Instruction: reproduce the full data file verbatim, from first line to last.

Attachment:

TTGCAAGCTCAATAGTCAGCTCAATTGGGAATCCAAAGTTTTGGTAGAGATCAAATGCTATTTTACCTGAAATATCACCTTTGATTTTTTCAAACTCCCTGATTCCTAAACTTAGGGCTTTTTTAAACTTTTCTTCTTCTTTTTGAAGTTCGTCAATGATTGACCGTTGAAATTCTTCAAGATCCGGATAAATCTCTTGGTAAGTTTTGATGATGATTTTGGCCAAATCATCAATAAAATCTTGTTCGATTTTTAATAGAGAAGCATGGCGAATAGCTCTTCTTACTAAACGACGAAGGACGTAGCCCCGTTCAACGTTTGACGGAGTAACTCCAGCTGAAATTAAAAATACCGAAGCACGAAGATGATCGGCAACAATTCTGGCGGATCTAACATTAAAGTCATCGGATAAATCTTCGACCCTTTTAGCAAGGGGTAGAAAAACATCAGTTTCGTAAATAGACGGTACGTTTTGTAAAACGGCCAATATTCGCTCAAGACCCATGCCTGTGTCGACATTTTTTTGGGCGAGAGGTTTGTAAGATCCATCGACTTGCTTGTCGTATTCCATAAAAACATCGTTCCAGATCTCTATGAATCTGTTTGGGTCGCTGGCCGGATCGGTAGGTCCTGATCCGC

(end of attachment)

TTGCAAGCTCAATAGTCAGCTCAATTGGGAATCCAAAGTTTTGGTAGAGATCAAATGCTATTTTACCTGAAATATCACCTTTGATTTTTTCAAACTCCCTGATTCCTAAACTTAGGGCTTTTTTAAACTTTTCTTCTTCTTTTTGAAGTTCGTCAATGATTGACCGTTGAAATTCTTCAAGATCCGGATAAATCTCTTGGTAAGTTTTGATGATGATTTTGGCCAAATCATCAATAAAATCTTGTTCGATTTTTAATAGAGAAGCATGGCGAATAGCTCTTCTTACTAAACGACGAAGGACGTAGCCCCGTTCAACGTTTGACGGAGTAACTCCAGCTGAAATTAAAAATACCGAAGCACGAAGATGATCGGCAACAATTCTGGCGGATCTAACATTAAAGTCATCGGATAAATCTTCGACCCTTTTAGCAAGGGGTAGAAAAACATCAGTTTCGTAAATAGACGGTACGTTTTGTAAAACGGCCAATATTCGCTCAAGACCCATGCCTGTGTCGACATTTTTTTGGGCGAGAGGTTTGTAAGATCCATCGACTTGCTTGTCGTATTCCATAAAAACATCGTTCCAGATCTCTATGAATCTGTTTGGGTCGCTGGCCGGATCGGTAGGTCCTGATCCGC